Twitter

How I Got a $10,000 Grant Through Twitter Outreach

Author: Michelle Ioannou, Career Advice

Yes, you read that correctly, I received a $10,000 grant for the nonprofit I work for solely from Twitter outreach.

How did I do it? I connected with people. Yes, that’s all. And yes, that was it.

Social media is meant to be social, it’s right there in the title. Not only should you respond to people who tweet at you, but you should start conversations with others as well. If you see someone tweeting about something applicable to your professional field or your interests, simply respond to their tweet. Show them you know what you’re talking about, show them you have an interest in the things they’re talking about, and show them that your missions are aligned. You truly never know what connections they have, and that’s how it worked out for me!

Yes, this can be like finding a diamond in the rough. It can sound tedious. And yes, it can take an aggressive outreach campaign in order to see results. I dedicated a couple of hours each day solely to reaching out to those on Twitter who were tweeting with similar hashtags that my nonprofit was using. It can sound like a lot, I know. But, I can also tell you firsthand that you can see results, and that it works.

All I did was tweet at someone with a bit of information on my company (within 140 characters, of course), and a bit of incentive for him to help us — a give-get, so to say. And it worked. The person responded. They were interested in us and the work we were doing. And this person just so happened to know a foundation that donated $10,000 to us. This then turned into another $10,000 six months later. And then another $10,000. And so on and so forth, you get the picture.

These thousands of dollars all came from a simple tweet. From connecting with someone on Twitter, and showing him a nonprofit he’s never heard of before — but one that falls directly in line with his mission.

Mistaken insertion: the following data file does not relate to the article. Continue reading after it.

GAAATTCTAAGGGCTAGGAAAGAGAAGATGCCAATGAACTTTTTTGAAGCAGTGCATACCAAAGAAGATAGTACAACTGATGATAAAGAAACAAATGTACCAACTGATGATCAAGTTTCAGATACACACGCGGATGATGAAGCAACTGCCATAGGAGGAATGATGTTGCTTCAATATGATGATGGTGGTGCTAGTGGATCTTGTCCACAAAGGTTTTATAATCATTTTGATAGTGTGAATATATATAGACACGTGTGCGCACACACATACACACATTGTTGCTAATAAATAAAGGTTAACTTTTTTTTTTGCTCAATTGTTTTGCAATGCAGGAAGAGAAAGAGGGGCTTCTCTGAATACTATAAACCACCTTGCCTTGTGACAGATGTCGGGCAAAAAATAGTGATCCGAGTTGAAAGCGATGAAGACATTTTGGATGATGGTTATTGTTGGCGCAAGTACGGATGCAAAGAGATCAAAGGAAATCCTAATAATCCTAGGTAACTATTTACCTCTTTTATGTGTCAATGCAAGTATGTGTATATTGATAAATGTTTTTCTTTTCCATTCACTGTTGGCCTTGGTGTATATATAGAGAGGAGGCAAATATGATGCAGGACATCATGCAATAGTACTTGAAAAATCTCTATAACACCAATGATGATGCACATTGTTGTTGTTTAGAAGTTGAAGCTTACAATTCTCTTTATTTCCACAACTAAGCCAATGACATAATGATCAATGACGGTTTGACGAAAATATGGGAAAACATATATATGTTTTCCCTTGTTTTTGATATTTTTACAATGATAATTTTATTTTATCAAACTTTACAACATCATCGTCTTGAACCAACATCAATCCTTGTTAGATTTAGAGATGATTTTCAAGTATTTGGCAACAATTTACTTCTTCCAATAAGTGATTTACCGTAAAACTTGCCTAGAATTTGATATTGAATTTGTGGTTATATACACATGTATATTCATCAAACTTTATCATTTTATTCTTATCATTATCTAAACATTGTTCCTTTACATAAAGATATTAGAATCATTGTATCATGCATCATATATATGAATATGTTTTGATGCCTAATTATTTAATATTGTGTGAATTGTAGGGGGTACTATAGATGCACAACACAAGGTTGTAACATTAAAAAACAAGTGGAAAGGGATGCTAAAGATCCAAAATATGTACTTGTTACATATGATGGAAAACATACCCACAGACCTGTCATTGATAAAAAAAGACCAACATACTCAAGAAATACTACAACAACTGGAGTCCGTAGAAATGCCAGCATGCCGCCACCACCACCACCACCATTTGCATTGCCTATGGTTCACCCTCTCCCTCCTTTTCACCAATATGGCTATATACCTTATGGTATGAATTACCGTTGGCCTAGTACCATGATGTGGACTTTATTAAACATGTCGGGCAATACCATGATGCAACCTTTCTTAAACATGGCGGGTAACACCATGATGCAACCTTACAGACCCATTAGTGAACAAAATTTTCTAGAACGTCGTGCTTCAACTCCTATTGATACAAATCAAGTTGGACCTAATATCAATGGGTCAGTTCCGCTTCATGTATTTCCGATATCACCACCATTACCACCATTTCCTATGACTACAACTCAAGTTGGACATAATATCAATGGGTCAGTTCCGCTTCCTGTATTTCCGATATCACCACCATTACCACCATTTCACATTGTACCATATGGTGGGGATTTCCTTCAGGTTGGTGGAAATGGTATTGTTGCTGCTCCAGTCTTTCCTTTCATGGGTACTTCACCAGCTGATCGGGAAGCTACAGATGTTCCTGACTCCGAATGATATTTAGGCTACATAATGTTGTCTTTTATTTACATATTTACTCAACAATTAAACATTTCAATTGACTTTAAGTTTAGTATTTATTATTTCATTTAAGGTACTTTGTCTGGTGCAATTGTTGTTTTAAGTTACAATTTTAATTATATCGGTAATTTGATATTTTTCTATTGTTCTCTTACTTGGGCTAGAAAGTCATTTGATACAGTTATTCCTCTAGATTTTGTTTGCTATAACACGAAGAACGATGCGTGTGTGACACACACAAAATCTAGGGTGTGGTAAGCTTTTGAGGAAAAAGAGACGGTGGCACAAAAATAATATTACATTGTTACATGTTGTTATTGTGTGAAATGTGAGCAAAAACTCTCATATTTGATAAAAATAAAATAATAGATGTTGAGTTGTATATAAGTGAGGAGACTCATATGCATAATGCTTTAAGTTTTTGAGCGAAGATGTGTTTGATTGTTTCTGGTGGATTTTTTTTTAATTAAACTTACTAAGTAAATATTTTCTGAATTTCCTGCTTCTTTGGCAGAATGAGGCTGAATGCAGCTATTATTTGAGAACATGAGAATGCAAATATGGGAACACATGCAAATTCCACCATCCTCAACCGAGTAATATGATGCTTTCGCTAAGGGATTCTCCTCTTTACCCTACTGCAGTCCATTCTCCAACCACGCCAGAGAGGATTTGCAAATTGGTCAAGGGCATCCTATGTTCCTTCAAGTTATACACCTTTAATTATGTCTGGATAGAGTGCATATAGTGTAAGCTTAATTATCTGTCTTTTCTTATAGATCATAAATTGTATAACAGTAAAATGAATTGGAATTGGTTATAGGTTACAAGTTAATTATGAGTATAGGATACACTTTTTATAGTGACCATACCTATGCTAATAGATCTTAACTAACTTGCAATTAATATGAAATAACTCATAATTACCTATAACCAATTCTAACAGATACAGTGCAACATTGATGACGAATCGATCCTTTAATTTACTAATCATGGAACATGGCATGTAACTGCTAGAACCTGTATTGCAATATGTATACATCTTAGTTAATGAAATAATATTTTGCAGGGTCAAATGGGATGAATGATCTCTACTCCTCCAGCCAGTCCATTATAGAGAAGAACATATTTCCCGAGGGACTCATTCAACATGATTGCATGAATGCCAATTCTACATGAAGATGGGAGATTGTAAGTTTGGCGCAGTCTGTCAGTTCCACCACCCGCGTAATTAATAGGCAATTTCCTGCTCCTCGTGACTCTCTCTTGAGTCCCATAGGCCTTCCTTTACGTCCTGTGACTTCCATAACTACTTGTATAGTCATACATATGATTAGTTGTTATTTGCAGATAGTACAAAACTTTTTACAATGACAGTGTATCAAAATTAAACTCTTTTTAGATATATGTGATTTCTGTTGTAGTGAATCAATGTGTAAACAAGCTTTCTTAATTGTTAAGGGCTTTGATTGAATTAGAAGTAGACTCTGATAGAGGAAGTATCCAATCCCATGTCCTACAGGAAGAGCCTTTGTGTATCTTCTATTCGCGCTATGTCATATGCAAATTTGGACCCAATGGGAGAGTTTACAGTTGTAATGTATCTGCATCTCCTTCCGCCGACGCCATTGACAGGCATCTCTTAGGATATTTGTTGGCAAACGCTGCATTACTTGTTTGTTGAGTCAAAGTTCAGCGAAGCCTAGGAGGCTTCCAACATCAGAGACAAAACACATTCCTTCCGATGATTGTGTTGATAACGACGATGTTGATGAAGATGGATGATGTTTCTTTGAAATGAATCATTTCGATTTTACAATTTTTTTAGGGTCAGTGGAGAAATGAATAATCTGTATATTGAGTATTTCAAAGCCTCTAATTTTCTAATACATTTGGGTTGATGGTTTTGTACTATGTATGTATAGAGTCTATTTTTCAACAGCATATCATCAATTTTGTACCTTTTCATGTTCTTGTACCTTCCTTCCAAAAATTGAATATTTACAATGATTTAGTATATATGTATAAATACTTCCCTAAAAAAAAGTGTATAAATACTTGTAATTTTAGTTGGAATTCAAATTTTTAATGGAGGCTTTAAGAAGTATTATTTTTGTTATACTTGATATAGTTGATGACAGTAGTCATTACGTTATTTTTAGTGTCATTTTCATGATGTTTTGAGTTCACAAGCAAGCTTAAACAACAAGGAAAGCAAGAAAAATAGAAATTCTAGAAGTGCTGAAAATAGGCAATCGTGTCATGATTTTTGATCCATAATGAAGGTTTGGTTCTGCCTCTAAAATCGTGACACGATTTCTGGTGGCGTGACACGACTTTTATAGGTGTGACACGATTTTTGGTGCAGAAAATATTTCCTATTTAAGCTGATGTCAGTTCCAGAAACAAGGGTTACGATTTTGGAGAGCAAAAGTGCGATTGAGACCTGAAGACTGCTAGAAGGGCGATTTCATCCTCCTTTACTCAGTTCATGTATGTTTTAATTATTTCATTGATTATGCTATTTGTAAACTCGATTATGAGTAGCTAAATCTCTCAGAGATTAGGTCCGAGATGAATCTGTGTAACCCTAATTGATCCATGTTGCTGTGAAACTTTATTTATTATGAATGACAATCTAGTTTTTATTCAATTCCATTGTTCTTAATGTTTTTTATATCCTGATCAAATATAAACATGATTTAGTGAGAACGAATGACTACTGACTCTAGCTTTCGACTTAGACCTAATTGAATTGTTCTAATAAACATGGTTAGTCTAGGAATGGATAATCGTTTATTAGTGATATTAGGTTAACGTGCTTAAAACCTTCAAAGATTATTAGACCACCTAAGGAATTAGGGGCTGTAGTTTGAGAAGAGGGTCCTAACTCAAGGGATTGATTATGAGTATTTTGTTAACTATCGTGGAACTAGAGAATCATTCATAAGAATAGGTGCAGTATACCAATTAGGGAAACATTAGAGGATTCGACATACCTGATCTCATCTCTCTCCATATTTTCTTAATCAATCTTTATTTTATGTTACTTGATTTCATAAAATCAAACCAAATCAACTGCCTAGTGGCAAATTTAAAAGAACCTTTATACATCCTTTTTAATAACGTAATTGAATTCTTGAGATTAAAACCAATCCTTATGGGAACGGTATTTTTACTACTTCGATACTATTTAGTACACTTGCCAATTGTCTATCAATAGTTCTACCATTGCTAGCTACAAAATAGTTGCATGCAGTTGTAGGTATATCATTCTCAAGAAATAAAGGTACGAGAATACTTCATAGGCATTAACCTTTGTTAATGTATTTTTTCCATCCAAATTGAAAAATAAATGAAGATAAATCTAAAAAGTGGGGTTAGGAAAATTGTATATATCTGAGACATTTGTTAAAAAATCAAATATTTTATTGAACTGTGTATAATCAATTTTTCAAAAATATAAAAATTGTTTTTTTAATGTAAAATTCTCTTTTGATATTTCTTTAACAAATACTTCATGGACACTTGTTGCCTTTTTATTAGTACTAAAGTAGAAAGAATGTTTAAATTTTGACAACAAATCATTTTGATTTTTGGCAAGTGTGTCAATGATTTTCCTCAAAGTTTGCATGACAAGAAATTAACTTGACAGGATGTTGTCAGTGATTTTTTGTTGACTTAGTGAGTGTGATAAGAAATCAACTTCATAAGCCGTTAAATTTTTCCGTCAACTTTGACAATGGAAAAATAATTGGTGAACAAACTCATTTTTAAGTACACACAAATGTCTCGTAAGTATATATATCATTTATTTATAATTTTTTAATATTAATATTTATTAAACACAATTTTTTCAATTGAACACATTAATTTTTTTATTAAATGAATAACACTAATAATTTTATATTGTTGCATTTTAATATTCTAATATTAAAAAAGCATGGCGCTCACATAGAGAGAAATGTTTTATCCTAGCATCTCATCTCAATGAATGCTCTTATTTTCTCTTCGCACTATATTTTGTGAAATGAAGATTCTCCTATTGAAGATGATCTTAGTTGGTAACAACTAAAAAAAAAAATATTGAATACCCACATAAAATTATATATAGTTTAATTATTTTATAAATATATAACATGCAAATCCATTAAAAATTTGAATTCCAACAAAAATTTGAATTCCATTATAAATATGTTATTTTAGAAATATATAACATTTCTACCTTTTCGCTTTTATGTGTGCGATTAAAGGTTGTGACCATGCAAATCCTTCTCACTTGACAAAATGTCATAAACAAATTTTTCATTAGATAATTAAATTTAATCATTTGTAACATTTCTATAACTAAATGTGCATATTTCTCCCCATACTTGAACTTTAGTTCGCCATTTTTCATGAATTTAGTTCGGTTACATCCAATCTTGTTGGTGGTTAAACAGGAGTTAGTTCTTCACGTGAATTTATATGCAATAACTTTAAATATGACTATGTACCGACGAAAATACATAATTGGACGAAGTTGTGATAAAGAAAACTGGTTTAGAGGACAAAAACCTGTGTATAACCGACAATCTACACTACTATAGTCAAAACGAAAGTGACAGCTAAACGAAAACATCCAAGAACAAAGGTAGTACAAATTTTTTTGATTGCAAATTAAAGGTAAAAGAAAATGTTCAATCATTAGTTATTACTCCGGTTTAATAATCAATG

Social media is truly a powerful tool. It connects us with people in a way that we have never connected with people before. And we need to take advantage of that, because there’s so many opportunities out there on the web, you just need to find them.

Don’t be afraid to directly tweet at someone. Worst case scenario? They don’t answer. Best case scenario? You may just have someone fall in love with your nonprofit/business/brand so much, they want to help fund it, or know someone who does.

How Do You Segment Millennials? Based On Technology.

Author: #NAMB Guest Author, Entertainment

How do you define a millennial? How do you segment millennials?

It seems like almost every article on millennials cites a slightly different range of birth years. Strauss and Howe, the gentlemen who coined pop generational theory as we know it, defined millennials as those born between 1982 and 2004.

For the purposes of this article, a millennial is anyone born between 1981 and 2000, as it’s a neat 20 years, and because I think the turn of a millennium should start a new generation.

Do a Google search of ‘millennial’ and you’ll come across articles that perpetuate all sorts of generalizations. Millennials are lazy and entitled. Millennials value making a difference above all else. The reality is you can find millions of millennials who fit these generalizations, and millions who don’t.

However, one thing that many millennial articles do touch on is that during the boom of the millennial generation, social media, and technology in general, took off in full force. But, not all millennials grew up with each form of technology and social media. The technology that we’ve grown up with has helped each segment of the millennial generation. It’s shaped our likes and dislikes, what types of media we’ve had access to, and even some of our personality traits.